AP Photo/Rich Pedroncelli
Sunday, Feb. 21, 2021 | 12:05 a.m.
STATELINE — The anthem finished, the U.S. Air Force flyover was completed, and the Golden Knights and Avalanche were ready for the puck to drop.
Everything, it appeared, was going according to the NHL’s plan on Saturday.
But once the game started there were hints things weren’t quite right at the Edgewood Tahoe Resort for the highly-anticipated NHL Outdoors.
Players seemed to be slipping more than usual, and during the TV timeouts in the first period, ice crews were working furiously on the ice to patch holes and shovel excess snow of the playing surface.
That’s not out of the ordinary, but it seemed to be taking longer than normal. And it was happening all over the ice.
Parts of the ice melted to create puddles on the ice that were impossible to skate through — chucks of the playing surface were literally falling off. That forced the league NHL postponed the game for nearly seven hours because of unsafe ice conditions.
When play resumed seven hours later at 9 p.m., it was a game fit for the setting. The Golden Knights and Avalanche played under the lights with each team showing off the skill and speed they’re known for. Colorado’s stars shined the brightest, as Nathan MacKinnon had a goal and two assists to send Vegas to a 3-2 defeat.
It was a long day and the result wasn’t what the Golden Knights desired. But the experience was still memorable.
“Spectacular setting, spectacular venue, two real good teams that were excited to play,” Vegas coach Pete DeBoer said. “I think everyone’s disappointed we didn’t get to play 60 minutes this morning, but we found a way to get the game done. I think obviously not perfect, but a lot of positives from what went on here.”
The temperature was about 30 degrees at puck drop with a slight breeze and nothing but a few scant clouds in the sky. The irony that the sun was shining and that the game was delayed because it was too nice of a day was not lost on anyone.
“We knew that unabated sunshine was a problem,” commissioner Gary Bettman said when announcing the game on NBC, which broadcast the game on national television. “Sunshine has always been our enemy.”
The NHL has hosted outdoor games in the past at higher temperatures than Saturday’s game, including a September 1991 preseason game in Las Vegas in with temperatures nearing the 80s and another in 2014 in Los Angeles with similar heat.
Ted Pretty, chief meteorologist at FOX5 Vegas, said that elevation was the biggest factor in the ice melting..
The sun’s rays intensify by about 8%-10% for every 1,000-foot gain in elevation, Pretty said. The elevation of the game by the lake is about 6,200 compared to about 2,000 for Las Vegas, meaning the ultraviolet radiation is roughly 40% more intense at the lake than it is in Las Vegas, he said.
Only once has the NHL had an outdoor game at close to Lake Tahoe’s elevation. That was last season at Colorado Springs (about 6,000 feet) for a game between the Avalanche and Kings, but otherwise every other venue had been 1,000 feet or more below Lake Tahoe.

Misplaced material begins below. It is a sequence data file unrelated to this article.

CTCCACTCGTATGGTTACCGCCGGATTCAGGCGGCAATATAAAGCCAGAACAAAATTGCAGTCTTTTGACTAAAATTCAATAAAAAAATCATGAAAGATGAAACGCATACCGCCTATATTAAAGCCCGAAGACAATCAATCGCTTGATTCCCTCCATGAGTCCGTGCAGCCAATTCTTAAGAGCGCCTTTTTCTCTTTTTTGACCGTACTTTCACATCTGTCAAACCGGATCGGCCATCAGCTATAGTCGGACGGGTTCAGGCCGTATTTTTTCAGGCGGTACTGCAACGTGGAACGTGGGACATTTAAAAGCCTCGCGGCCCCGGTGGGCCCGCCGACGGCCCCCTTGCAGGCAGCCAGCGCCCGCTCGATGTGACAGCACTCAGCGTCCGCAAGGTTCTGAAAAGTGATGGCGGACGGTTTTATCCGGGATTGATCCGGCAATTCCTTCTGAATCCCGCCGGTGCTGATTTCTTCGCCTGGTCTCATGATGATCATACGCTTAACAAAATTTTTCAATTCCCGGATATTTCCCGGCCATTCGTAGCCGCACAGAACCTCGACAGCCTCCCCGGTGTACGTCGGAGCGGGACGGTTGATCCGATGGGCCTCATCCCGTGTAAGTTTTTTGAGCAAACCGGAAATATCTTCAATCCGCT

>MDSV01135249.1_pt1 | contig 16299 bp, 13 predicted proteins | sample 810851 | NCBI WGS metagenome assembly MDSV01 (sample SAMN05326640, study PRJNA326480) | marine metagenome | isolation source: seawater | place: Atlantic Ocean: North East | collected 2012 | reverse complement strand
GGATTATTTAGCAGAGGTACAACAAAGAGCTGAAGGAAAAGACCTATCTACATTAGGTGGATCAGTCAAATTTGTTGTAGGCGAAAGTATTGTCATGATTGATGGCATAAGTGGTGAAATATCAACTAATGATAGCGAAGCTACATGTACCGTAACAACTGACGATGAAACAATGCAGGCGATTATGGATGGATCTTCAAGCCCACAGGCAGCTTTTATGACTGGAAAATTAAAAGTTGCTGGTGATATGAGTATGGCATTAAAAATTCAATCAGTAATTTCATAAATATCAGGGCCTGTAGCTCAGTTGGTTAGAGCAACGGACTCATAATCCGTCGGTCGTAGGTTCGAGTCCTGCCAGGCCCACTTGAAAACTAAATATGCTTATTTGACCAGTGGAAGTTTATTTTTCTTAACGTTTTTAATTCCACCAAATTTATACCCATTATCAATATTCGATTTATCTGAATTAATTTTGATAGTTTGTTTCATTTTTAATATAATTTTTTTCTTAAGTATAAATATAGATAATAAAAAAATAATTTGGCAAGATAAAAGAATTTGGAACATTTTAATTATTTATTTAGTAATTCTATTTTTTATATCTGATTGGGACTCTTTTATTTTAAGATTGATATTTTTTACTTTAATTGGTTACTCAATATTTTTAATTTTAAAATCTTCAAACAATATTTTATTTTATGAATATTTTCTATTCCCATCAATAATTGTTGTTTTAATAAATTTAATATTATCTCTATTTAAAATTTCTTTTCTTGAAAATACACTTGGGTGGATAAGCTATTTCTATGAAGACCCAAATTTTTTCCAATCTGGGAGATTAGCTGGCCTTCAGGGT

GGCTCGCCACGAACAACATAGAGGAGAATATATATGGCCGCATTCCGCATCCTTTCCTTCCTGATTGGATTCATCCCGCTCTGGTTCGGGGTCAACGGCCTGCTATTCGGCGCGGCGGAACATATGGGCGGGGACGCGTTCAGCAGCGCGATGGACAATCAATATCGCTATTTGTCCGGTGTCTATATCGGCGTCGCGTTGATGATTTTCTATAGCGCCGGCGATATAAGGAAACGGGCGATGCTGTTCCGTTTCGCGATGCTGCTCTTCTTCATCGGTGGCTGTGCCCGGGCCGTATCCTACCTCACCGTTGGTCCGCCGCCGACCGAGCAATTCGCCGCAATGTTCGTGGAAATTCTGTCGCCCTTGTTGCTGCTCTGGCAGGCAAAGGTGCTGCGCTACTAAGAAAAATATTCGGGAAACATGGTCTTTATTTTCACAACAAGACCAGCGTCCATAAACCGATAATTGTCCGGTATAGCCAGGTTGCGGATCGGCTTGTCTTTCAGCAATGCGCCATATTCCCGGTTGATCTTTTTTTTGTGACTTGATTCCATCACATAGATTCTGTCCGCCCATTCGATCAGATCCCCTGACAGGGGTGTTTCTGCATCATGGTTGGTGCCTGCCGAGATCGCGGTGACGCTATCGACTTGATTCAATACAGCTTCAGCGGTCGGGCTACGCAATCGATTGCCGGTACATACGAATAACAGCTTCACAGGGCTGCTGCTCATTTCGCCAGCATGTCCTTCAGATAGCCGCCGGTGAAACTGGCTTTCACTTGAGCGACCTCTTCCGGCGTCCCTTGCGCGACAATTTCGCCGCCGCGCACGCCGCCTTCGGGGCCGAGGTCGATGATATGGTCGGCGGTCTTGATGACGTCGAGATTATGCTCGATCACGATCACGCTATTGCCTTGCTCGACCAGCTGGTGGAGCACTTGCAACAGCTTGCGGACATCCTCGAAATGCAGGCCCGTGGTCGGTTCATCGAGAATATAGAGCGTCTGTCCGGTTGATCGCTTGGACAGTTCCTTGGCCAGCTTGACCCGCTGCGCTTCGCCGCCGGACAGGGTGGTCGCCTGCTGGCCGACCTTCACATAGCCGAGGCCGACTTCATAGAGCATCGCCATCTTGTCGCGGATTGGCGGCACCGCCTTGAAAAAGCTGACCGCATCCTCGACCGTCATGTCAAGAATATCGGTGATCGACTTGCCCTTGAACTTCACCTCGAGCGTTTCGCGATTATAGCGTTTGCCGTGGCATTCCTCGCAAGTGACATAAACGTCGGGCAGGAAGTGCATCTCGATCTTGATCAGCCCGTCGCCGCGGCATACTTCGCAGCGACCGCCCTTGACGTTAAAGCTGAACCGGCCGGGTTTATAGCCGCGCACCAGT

And the biggest difference between today’s game and the Colorado Springs game was that the latter was played at night.
“That would kind of explain what happened today,” Pretty said.
The rink wasn’t finished until Thursday night, and players didn’t take the ice on it until practice Friday. Clouds covered much of practice, and players said afterward they were more concerned about wind than they were about melting ice.
Vegas forward William Karlsson even remarked after practice how he hoped there would be “sunny skies tomorrow” because “that would be the perfect setting.”
And until the game started the ice issues became apparent, “perfect setting” was an apt description. The sun was shining before anyone knew that was actually a bad thing, the mountains in the distance looked like a postcard and a seagull even flew overhead to check out warmups on the ice.
The NHL didn’t sell tickets to the game because of the pandemic, but that didn’t stop boaters from parking just off the beach — similar to those who wait in McCovey Cove for home run balls at San Francisco Giants games. Among the dozen-plus fans in boats of all sizes was a woman from Carson City in an Alex Tuch jersey, two kayaks with Golden Knights flags and another with a Red Wings flag for some reason.
Then there were fans of the closest team geographically to the lake, clearly upset at the snub. One man wore a black San Jose Sharks jersey with a sign that said, “Anyone but Vegas,” and when another was asked his rooting interest, the man responded in a hilariously bitter way.
“I’m actually a Sharks fan but they wouldn’t let us play,” he said.
It’s a shame that the postponement will mar memories of the game, because had it not been for that, it would have been a breathtaking exhibition of hockey in a winter haven. There was a fresh dusting of snow overnight at the lake, creating a pristine layer of powder to go with the mountains as the backdrop and pine air so fresh you could almost taste it.
The game itself was disappointing for the Golden Knights. They came out flat in the first period, and DeBoer said during the layover they treated the upcoming second and third periods like separate games. It showed, as Vegas came out with more jump after the break, and played the Avalanche to a 2-2 draw.
Unfortunately that goal in the first period still counted, even if it came nine hours before the second goal of the game. The Golden Knights came up short in a big regular season game against one of their biggest rivals in the West Division, which is a disappointment by any measure.
Still, it’s not every day or even every season that players get to take part in an outdoor game. It might not have ended up quite like anyone foresaw, but it still wasn’t a bad day at work.
“It wasn’t our best start, but I had a lot of fun tonight,” Tuch said. “It’s something I’ll never forget.”